Recently my opinion of MIT’s Sloan Management Review, and the supposed gurus behind it, has improved. This week the bubble burst and they’re back in the tank with the rest of the out of touch with reality academes. On Monday there was an entire section of the WSJ penned in collaboration with Sloan, including one article discussing how "high oil prices are upending the way companies should manage their supply chains." Here are some tasty morsels from that article.
As transportation costs become more dominant, it becomes increasingly important to minimize the length of the journey from distribution center to retailer — the final leg of the supply chain — and to ship in large quantities to take advantage of economies of scale. To accomplish this, additional and larger warehouses become necessary, which implies more stock, hence higher inventory levels and costs.
Yowza! Sort of like a flashback to the 80’s for some of us, right? I don’t even know where to start. Yes, minimize the distance by locating close to the customer, but bigger inventories and bigger warehouses and bigger shipments? Perhaps it’s traditional accounting methods at work again, which don’t really count the cost of the cash tied up in all that inventory, the cost of a single quality incident putting a larger inventory at risk… you get the picture. "Economies of scale"…??? Maybe I’ve been immersed in lean a little too long, but I had hoped that traditional accounting terminology had died.
Some companies are trying to cut shipping times and costs by moving factories closer to the markets they serve. This generally makes sense when transportation expenses offset savings generated by making products in low-cost countries.
The problem is that "low [labor] cost" advantages are a myth. Just ask Dov Charney. If he can manufacture t-shirts and underwear in Los Angeles cheaper than at an Asian sweatshop, then anyone can. The real predominant cost in business is unnecessary complexity, not direct labor. Unnecessary complexity from overly convoluted supply chains, for example.
As a growing number of companies seek to serve markets from the closest factory, we predict another trend will emerge: a switch from dedicated to flexible manufacturing strategies. In flexible manufacturing, each factory is capable of making multiple products; in dedicated manufacturing, each plant specializes in making just a few. While dedicated manufacturing reduces production costs through economies of scale and fewer assembly-line set-ups, it can result in higher transportation costs because companies can’t always serve demand from the closest factories. The opposite is true with flexible manufacturing — production costs rise, but transportation costs fall.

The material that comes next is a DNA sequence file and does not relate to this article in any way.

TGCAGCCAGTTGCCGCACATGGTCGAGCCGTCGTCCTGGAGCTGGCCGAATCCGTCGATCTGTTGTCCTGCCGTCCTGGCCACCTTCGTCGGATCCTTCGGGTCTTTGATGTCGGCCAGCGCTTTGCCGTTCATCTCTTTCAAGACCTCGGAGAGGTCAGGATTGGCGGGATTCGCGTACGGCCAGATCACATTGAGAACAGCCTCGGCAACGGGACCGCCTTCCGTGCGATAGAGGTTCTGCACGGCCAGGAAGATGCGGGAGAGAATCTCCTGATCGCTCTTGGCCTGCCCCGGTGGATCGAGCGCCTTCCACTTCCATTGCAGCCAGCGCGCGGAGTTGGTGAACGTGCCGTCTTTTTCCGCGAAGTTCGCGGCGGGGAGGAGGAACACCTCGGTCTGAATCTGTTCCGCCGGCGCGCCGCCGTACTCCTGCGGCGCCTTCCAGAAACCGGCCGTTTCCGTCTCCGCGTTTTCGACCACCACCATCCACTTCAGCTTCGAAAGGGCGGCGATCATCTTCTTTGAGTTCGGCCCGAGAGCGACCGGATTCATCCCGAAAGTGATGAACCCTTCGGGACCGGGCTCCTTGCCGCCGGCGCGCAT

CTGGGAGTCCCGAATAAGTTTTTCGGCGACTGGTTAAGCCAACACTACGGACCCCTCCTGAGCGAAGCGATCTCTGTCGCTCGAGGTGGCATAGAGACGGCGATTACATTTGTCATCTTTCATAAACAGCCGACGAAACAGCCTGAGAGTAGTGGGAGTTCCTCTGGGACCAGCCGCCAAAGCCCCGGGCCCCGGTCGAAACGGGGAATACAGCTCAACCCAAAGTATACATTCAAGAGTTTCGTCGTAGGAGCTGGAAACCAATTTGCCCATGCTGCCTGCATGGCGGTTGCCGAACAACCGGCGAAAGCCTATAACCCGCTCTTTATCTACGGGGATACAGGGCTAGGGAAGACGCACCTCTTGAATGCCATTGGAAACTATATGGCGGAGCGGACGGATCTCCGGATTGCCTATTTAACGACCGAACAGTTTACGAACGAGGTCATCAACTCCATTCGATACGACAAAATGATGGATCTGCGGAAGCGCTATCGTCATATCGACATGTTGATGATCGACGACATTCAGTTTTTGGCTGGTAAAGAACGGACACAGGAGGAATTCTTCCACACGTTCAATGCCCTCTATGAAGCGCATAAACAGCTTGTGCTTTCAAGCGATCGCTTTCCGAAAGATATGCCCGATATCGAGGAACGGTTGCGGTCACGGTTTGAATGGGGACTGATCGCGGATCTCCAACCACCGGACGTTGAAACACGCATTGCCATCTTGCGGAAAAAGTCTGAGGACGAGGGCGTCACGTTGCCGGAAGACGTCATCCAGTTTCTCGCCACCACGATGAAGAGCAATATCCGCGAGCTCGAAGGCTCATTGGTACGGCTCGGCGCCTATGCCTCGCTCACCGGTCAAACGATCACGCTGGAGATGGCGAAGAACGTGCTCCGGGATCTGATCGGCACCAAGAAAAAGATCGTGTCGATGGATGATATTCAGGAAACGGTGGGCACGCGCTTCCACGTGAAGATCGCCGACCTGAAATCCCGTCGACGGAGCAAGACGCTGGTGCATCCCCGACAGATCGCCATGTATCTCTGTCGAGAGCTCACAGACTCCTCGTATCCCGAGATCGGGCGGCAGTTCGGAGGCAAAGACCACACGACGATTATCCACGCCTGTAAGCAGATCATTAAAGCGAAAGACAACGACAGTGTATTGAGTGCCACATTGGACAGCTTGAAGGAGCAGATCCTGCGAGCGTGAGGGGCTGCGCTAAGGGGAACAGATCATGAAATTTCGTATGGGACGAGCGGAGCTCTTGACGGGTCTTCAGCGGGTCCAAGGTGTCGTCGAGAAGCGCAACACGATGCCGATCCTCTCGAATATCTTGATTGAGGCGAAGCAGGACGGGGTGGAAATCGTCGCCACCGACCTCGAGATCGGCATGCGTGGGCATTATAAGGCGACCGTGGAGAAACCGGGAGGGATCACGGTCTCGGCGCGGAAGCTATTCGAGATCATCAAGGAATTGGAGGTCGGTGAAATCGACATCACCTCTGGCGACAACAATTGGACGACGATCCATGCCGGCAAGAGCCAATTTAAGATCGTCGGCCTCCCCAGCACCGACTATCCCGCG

The Sloan dudes are right on this, although wrong (again) in their analysis. Just as with supposed low cost labor, "economies of scale" is a myth in the lean world. Production costs do not have to rise with flexible manufacturing.
First, organizations will ship larger lot sizes less frequently or try to package products more efficiently to improve truckload utilization. As reported in CFO magazine, household and personal-care products maker S.C. Johnson & Son Inc. of Racine, Wis., last year saved about $1.6 million and cut fuel use by 168,000 gallons by combining multiple customer orders and products to load the fullest, best-configured trucks possible.
Second, companies will adopt cheaper and sometimes slower modes of transportation. Thus, we project more shipments will move from air to ground and from trucks to rail to cut fuel consumption.
Shipping "larger lot sizes less frequently" has nothing to do with their example of "combining multiple customer orders." Shipping larger lot sizes creates more cash tied up in in-transit inventories and more quality risk. Combining multiple customer orders makes sense. Slower modes of transportation? Once again, increasing the cash tied up in risky inventories.
You get the picture. Read the article for more amusing tidbits. Bring your lava lamp, wear a tie-dyed shirt, and you’ll feel right at home with the flashback. I’d invite anyone that tends to agree with these guys to visit any of the companies we often profile that are competing, globally, by reducing lot sizes at supposedly "high cost" North American factories. T-shirts, for example.